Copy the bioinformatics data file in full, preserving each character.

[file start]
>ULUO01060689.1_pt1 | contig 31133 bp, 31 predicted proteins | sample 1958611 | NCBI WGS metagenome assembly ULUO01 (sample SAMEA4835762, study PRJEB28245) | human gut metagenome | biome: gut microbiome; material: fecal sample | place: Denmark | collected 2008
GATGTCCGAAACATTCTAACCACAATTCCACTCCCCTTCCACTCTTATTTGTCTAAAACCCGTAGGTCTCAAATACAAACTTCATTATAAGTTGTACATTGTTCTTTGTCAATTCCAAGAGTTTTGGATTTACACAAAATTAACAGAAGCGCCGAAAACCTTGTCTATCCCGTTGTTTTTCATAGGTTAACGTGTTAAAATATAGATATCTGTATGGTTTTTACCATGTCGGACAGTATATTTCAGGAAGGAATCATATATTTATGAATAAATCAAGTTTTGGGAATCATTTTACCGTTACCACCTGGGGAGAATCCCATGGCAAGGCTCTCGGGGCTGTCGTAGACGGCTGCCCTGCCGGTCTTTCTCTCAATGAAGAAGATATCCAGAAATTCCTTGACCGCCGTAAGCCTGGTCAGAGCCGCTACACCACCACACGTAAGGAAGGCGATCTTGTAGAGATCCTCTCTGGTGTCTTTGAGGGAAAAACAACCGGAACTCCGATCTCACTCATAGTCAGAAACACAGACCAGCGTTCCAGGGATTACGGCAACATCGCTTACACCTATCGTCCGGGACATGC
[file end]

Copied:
>ULUO01060689.1_pt1 | contig 31133 bp, 31 predicted proteins | sample 1958611 | NCBI WGS metagenome assembly ULUO01 (sample SAMEA4835762, study PRJEB28245) | human gut metagenome | biome: gut microbiome; material: fecal sample | place: Denmark | collected 2008
GATGTCCGAAACATTCTAACCACAATTCCACTCCCCTTCCACTCTTATTTGTCTAAAACCCGTAGGTCTCAAATACAAACTTCATTATAAGTTGTACATTGTTCTTTGTCAATTCCAAGAGTTTTGGATTTACACAAAATTAACAGAAGCGCCGAAAACCTTGTCTATCCCGTTGTTTTTCATAGGTTAACGTGTTAAAATATAGATATCTGTATGGTTTTTACCATGTCGGACAGTATATTTCAGGAAGGAATCATATATTTATGAATAAATCAAGTTTTGGGAATCATTTTACCGTTACCACCTGGGGAGAATCCCATGGCAAGGCTCTCGGGGCTGTCGTAGACGGCTGCCCTGCCGGTCTTTCTCTCAATGAAGAAGATATCCAGAAATTCCTTGACCGCCGTAAGCCTGGTCAGAGCCGCTACACCACCACACGTAAGGAAGGCGATCTTGTAGAGATCCTCTCTGGTGTCTTTGAGGGAAAAACAACCGGAACTCCGATCTCACTCATAGTCAGAAACACAGACCAGCGTTCCAGGGATTACGGCAACATCGCTTACACCTATCGTCCGGGACATGC